“It’s emotional blackmail to say if you’re a good businesswoman and a musician, you’re betraying your music.” Tori Amos.
As a creative of all kinds, i am used to working for lower wages than most, often for free, and putting a large amount of work for little financial reward. I’m also privileged to have felt the unique pride and satisfaction of my work being well received, paid for by strangers and occasionally defended by those i’ve never met. It can be hard but the small rewards are what keep us going. I also believe that the arts ARE work – some of us can do nothing else, can’t do the 9 to 5 and should not be seen as lesser for building stories with words instead of houses with bricks. Its 99% perspiration and 1% inspiration, and fraught with challenges, the most regular being poverty.
So, as a carpenter would demand payment for his cabinet, we deserve to be compensated for our work and to protect our right to what is ours. I have a tendency share my work in a trusting way, to undercharge and give things away, but going self employed i have realised there has to be an end to that. I have a kid to feed and clothe, and he cant eat well wishes.
As such, i find it incredibly had to bear when someone takes my work and passes it off as their own and, as sadly happened recently, make money from it without rewarding me or giving me my dues. Being a writer, i have been ‘closely copied’ and replicated, and swiftly made these incidents public knowledge, hoping to shame the culprits – but it seems that plagurism is becoming more and more common place.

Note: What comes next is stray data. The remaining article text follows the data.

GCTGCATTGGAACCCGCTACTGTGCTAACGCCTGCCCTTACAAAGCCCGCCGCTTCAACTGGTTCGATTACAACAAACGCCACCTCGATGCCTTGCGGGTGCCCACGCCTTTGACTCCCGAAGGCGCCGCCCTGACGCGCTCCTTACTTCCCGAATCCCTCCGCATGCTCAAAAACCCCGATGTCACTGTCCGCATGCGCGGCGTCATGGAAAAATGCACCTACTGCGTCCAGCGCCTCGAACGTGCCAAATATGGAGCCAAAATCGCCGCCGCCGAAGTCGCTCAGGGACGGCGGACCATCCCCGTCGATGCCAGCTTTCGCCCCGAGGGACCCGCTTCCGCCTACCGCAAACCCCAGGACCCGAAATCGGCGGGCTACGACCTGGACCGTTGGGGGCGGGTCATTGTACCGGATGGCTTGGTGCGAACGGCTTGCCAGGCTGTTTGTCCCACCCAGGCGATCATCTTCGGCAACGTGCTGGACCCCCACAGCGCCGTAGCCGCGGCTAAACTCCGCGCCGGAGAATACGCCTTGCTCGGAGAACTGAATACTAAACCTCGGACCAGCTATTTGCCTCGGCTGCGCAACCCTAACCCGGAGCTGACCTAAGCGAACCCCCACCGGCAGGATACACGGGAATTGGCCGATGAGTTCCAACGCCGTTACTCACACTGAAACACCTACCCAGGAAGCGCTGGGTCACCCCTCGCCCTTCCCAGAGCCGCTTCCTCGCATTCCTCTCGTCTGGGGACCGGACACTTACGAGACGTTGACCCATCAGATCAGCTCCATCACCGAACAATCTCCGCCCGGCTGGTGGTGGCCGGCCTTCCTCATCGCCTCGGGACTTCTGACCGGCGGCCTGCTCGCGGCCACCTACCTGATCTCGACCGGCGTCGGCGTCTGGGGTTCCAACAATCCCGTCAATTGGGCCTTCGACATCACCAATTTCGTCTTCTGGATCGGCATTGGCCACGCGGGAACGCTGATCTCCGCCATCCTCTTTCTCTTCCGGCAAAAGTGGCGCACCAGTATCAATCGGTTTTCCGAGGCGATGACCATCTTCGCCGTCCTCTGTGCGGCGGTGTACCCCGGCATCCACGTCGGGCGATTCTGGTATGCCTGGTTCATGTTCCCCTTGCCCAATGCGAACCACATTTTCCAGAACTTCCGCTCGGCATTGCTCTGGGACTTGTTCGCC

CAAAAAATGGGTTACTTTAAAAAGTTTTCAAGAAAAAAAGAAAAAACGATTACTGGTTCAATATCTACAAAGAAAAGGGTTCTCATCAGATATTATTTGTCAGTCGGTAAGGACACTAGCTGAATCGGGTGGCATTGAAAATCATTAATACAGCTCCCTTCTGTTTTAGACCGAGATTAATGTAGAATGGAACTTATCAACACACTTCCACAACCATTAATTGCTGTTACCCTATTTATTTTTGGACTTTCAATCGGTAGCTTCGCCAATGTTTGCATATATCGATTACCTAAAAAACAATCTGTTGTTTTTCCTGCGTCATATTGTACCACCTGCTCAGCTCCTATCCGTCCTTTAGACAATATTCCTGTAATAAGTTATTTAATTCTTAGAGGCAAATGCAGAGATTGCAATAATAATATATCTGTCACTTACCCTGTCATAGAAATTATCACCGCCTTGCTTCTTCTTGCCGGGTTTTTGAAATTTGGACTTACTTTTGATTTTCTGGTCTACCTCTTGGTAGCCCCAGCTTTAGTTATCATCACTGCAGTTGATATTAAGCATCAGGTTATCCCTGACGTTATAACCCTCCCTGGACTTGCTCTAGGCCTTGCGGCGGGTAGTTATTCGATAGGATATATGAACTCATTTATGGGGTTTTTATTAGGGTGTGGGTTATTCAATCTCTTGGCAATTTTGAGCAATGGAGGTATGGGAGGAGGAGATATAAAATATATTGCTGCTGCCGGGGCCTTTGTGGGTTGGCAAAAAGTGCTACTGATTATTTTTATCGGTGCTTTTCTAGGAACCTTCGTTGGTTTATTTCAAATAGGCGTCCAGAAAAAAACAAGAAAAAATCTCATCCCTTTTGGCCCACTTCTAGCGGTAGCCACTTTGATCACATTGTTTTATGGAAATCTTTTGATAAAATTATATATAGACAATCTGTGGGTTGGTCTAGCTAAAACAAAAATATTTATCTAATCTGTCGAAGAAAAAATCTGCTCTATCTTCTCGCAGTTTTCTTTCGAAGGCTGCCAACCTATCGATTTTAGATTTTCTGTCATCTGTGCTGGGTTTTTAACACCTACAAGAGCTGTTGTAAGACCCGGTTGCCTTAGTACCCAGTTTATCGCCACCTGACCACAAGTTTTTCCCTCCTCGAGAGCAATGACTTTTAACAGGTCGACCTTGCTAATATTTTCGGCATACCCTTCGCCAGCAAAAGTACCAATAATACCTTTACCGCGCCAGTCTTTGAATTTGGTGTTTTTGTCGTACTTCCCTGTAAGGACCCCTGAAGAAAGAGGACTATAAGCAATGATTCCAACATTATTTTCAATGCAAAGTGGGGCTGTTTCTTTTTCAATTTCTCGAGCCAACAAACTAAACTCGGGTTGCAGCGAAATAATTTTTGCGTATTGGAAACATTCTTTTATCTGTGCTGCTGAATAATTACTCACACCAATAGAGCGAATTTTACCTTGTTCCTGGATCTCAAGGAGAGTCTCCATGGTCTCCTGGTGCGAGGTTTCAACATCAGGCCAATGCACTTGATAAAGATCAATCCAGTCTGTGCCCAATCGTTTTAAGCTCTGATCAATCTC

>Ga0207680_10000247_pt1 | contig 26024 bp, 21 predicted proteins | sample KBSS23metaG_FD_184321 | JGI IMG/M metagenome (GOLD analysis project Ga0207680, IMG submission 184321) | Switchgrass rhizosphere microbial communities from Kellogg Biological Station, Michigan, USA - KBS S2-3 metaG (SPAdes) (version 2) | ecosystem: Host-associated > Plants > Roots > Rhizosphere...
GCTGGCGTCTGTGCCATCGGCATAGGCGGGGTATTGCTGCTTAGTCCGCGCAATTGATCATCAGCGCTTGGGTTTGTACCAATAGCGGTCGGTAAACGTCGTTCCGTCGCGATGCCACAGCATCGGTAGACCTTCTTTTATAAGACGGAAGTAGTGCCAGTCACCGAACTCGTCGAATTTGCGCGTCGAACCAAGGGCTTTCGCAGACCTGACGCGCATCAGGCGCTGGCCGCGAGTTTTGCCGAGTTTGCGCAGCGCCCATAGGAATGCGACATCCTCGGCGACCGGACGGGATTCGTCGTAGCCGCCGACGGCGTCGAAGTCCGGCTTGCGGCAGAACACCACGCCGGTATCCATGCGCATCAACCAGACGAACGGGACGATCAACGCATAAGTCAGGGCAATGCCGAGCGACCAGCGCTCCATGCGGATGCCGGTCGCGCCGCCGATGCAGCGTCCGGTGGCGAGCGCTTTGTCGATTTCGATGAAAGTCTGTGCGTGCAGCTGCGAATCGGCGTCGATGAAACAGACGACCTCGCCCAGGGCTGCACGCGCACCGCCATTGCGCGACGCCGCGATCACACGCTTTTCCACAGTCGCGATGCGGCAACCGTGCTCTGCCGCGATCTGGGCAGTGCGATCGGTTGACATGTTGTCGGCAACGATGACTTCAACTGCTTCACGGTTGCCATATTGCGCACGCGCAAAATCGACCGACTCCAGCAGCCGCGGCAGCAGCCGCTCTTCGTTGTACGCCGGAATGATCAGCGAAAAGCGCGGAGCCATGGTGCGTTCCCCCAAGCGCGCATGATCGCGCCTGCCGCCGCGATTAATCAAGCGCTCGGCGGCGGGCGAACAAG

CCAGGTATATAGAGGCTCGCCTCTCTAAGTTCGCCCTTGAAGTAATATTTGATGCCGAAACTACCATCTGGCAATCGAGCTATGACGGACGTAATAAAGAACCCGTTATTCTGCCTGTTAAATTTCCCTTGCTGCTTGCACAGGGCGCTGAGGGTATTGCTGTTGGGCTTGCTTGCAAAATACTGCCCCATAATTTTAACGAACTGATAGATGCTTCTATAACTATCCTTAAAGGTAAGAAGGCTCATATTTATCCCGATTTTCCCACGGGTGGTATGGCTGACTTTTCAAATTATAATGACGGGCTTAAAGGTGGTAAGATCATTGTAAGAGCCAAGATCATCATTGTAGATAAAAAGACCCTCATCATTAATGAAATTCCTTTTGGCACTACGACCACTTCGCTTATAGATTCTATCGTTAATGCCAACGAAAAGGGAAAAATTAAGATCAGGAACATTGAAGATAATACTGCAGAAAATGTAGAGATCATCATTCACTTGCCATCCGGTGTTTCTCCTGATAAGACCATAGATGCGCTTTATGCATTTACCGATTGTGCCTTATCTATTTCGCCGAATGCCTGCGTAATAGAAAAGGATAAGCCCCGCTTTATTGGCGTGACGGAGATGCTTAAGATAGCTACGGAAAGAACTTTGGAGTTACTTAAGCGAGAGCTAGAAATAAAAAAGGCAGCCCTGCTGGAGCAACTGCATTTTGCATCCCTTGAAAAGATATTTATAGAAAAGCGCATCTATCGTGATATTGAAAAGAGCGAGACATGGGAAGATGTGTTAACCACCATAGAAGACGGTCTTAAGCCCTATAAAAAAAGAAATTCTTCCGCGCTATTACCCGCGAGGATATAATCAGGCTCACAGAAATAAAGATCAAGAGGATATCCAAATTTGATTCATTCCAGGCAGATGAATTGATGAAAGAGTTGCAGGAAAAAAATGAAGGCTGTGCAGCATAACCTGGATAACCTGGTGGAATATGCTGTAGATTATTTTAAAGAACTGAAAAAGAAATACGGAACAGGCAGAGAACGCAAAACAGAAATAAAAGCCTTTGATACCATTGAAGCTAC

A lawyer friend of mine outlined my Intellectual Property rights to me, i researched them in depth and sent a stern ‘cease and desist’ to the person who has stolen my designs and put them on their own, mass produced, low grade, non recycled t-shirts. They took them down from the website in question, but i was saddened to see that she clearly does this as a matter of course and will only stop when caught and challenged.
I say saddened, i could have happily punched her.
As other artists know, our work is a reflection of our insides, part of you. I give a piece of myself out in my designs and, in this and my writing, it’s done with trust and some vulnerability, so stealing a piece of my view of the world makes it personally upsetting.
Fuelled by this feeling, i have been looking into copyrighting all my designs for Kecks, the name itself and the logo, which im still wrestling with.(more about what a logo is another day…it’s too exhausting) and i suggest you do the same, quickly.
People can shamelessly take your work and pass it off as theirs – ever read about the Kimba the White Lion movie vs Disney’s Lion King controversy? It’s an interesting case
Anyway, being savvy doesn’t make you ‘the man’ or lesss of an artist, anyone who says that probably has the money not to care, or has pinched ideas themselves. We all borrow or are inspired, but theft of someones music, artwork, designs or other is wrong – it’s taking money and other rewards from them. The arts field has grey areas – approprition, sampling etc, even sharing links on here or referencing people can get some peole’s backs up – but making sure you try to credit people and use the law to be clear about what is yours helps everyone eh?
Here’s the dudes with the IP powers for the UK:
Naturally it costs a buttload of money, so for now i’m being vigilant and clearly stating ‘All right reserved’ on my work, watermarking images where i can, just to be clear.
So far, no punching has occurred.
Feature picture by Tove Jansson.